Here’s a viewpoint you won’t hear when the usual suspects gather in our Right to Work state, with its negligible union workforce, to decry a modest labor arbitration reform that might help working men and women:

Cheap labor. Even more than race, it’s the thread that connects all of Southern history — from the antebellum South of John C. Calhoun and Jefferson Davis to Tennessee’s Bob Corker, Alabama’s Richard Shelby and the other anti-union Southerners in today’s U.S. Senate.

It’s at the epicenter of a sad class divide between a desperate, poorly educated workforce and a demagogic oligarchy, and it has been a demarcation line stronger than the Mason-Dixon in separating the region from the rest of the nation.

The recent spectacle of Corker, Shelby and Mitch McConnell of Kentucky leading the GOP attack on the proposed $14 billion loan to the domestic auto industry — with 11 other Southern senators marching dutifully behind — made it crystal clear. The heart of Southern conservatism is the preservation of a status quo that serves elite interests.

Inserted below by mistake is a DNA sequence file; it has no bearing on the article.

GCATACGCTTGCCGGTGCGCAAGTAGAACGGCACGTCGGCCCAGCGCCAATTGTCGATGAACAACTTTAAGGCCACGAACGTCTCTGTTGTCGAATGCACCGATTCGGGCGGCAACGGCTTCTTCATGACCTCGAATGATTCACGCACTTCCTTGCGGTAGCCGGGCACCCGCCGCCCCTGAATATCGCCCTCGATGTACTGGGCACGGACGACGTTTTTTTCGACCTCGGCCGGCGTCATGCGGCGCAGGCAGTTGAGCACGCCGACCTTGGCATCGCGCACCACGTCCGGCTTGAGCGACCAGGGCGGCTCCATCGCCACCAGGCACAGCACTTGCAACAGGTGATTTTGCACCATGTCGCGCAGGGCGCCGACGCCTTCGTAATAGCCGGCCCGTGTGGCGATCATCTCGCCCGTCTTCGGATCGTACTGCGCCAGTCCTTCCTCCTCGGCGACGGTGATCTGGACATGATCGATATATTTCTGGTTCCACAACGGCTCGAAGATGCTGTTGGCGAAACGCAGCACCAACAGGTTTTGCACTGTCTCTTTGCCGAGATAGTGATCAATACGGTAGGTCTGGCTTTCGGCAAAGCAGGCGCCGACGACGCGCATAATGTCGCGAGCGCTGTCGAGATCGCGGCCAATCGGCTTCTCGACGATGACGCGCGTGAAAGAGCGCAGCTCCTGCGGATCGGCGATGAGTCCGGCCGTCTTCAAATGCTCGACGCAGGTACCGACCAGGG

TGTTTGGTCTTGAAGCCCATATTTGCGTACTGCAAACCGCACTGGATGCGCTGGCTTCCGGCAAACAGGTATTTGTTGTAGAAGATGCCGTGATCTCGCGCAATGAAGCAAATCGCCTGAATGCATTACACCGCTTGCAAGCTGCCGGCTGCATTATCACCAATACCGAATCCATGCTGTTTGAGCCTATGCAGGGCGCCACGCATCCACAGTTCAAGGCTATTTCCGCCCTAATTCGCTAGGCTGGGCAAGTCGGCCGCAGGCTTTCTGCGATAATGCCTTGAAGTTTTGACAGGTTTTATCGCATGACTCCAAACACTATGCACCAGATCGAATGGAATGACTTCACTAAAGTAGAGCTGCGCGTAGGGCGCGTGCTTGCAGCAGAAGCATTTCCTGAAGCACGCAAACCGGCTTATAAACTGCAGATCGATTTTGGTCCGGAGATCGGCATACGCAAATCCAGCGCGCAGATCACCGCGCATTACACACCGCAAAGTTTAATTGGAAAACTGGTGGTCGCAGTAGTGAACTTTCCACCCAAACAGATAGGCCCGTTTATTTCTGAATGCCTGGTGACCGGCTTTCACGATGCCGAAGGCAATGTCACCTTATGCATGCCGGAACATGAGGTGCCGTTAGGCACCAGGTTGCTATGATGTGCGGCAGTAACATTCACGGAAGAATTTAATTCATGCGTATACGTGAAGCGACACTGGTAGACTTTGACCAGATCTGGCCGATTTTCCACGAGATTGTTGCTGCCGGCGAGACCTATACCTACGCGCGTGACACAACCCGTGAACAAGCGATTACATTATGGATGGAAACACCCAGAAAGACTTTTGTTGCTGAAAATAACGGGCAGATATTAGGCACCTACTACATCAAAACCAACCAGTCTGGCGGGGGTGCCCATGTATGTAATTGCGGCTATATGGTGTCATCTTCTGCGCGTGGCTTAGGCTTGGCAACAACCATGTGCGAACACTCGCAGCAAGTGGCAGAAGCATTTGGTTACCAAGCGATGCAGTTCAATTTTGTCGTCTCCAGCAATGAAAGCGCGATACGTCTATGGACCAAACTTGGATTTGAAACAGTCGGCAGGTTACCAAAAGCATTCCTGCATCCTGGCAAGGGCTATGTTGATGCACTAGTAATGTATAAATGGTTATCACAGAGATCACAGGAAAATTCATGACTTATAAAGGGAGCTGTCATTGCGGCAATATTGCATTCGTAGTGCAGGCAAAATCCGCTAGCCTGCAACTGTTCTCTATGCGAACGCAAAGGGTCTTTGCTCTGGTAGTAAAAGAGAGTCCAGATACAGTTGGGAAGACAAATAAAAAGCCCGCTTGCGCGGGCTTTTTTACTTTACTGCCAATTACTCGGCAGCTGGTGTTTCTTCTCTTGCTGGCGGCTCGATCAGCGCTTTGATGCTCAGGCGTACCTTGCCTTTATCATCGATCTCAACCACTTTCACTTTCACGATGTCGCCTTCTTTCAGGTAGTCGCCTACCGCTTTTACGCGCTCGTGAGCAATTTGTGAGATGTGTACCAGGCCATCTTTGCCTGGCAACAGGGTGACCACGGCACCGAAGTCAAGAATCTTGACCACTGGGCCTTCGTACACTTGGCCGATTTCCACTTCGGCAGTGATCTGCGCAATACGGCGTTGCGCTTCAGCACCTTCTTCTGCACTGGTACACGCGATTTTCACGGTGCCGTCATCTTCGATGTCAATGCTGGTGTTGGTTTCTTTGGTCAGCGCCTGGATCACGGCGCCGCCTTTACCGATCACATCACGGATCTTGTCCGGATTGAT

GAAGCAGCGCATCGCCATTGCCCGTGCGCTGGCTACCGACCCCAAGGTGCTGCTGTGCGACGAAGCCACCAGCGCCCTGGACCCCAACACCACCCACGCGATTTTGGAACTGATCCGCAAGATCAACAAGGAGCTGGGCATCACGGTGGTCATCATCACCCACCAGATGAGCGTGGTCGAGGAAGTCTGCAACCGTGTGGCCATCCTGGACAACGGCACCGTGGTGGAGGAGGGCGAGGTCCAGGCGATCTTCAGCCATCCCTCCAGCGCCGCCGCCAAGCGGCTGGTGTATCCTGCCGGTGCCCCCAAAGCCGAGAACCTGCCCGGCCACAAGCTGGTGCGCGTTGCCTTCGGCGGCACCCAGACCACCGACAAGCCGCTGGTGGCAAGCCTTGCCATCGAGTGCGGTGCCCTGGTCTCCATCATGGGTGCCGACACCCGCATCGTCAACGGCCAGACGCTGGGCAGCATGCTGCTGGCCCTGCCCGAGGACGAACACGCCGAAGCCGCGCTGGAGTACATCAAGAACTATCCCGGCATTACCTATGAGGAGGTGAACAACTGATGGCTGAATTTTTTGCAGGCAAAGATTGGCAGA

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Expect these same senators and their colleagues in the U.S. House to wage a similar war in the coming months against the proposed Employee Free Choice Act authorizing so-called “card check” union elections nationwide. …

Uh, yeah.